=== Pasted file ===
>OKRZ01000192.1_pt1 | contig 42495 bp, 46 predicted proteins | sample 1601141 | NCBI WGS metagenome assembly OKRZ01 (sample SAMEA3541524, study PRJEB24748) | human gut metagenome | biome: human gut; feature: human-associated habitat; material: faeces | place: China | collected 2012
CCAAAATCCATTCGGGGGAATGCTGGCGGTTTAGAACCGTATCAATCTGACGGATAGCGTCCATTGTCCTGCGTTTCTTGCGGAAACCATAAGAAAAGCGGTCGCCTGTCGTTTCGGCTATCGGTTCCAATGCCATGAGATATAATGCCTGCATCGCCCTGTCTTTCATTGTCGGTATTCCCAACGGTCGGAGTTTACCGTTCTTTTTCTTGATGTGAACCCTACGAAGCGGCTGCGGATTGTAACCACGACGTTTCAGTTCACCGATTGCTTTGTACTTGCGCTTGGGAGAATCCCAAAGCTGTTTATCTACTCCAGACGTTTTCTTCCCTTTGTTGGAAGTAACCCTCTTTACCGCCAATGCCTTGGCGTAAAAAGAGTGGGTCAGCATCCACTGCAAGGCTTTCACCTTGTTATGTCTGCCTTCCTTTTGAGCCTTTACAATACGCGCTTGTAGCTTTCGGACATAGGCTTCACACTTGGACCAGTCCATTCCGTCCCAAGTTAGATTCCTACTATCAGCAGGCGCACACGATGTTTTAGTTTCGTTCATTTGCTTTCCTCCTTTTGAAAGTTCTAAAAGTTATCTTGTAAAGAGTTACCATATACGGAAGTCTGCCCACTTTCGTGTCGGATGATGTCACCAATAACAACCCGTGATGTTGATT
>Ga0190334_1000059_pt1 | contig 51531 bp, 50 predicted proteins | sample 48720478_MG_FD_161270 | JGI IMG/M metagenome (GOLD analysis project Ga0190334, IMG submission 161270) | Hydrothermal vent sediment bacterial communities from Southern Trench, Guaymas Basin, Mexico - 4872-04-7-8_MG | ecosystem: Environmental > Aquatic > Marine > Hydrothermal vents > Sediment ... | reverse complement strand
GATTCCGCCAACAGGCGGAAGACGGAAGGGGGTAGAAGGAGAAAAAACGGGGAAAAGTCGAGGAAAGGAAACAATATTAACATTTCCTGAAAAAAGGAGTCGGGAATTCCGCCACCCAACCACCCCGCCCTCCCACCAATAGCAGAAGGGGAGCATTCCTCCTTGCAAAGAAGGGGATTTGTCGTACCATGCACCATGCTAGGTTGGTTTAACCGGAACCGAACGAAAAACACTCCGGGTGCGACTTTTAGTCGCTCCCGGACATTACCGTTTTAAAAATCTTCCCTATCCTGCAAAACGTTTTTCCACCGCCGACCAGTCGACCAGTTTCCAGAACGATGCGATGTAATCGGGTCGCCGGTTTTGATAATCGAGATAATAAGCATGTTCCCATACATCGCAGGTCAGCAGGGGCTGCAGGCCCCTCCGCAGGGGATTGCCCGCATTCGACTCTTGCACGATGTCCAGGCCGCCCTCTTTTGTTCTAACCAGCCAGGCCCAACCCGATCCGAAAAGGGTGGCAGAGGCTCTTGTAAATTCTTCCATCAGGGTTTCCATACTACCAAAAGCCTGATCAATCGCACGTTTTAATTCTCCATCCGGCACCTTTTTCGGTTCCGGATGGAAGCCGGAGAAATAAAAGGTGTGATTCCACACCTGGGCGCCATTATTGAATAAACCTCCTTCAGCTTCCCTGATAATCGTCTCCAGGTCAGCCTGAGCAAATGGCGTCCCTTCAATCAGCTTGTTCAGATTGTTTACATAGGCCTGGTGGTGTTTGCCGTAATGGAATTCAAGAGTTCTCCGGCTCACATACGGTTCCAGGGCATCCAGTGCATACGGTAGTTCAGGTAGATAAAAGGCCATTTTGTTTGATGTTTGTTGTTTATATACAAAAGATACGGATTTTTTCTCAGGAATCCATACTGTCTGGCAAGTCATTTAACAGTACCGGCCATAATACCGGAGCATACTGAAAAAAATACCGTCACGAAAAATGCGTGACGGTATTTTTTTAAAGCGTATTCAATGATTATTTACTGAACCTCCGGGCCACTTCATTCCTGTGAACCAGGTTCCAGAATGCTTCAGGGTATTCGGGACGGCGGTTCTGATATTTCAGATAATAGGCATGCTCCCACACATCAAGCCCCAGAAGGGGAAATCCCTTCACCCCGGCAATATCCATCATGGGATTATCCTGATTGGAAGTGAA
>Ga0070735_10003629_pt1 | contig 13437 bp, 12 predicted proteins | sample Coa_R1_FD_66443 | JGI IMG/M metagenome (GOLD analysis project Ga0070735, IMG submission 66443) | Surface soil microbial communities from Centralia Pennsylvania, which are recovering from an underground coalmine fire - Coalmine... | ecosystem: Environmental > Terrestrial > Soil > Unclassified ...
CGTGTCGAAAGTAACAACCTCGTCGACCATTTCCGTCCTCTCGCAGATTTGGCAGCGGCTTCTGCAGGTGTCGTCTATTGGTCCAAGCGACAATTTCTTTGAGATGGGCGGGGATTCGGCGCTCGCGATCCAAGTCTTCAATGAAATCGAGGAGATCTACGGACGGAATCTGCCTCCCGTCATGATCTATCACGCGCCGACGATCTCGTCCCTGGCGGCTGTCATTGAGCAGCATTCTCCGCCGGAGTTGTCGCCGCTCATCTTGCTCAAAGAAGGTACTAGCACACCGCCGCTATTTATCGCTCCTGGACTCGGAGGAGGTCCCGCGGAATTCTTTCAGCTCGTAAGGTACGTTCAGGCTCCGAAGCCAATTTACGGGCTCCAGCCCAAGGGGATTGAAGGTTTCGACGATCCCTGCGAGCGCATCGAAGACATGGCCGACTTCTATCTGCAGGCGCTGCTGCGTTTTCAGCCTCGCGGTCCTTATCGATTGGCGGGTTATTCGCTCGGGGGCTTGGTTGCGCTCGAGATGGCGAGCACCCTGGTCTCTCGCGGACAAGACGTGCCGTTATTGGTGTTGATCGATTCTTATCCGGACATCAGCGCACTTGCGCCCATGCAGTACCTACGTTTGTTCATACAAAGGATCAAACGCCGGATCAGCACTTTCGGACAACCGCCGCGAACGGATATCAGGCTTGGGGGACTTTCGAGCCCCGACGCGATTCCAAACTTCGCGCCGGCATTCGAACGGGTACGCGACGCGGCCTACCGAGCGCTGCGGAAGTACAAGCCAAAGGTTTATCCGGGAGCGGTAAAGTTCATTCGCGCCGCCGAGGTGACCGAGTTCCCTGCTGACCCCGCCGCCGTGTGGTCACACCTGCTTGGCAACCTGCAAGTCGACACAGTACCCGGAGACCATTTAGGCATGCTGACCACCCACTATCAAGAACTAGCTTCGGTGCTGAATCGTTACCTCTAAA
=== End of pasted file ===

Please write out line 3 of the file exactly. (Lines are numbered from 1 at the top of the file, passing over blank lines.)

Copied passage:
>Ga0190334_1000059_pt1 | contig 51531 bp, 50 predicted proteins | sample 48720478_MG_FD_161270 | JGI IMG/M metagenome (GOLD analysis project Ga0190334, IMG submission 161270) | Hydrothermal vent sediment bacterial communities from Southern Trench, Guaymas Basin, Mexico - 4872-04-7-8_MG | ecosystem: Environmental > Aquatic > Marine > Hydrothermal vents > Sediment ... | reverse complement strand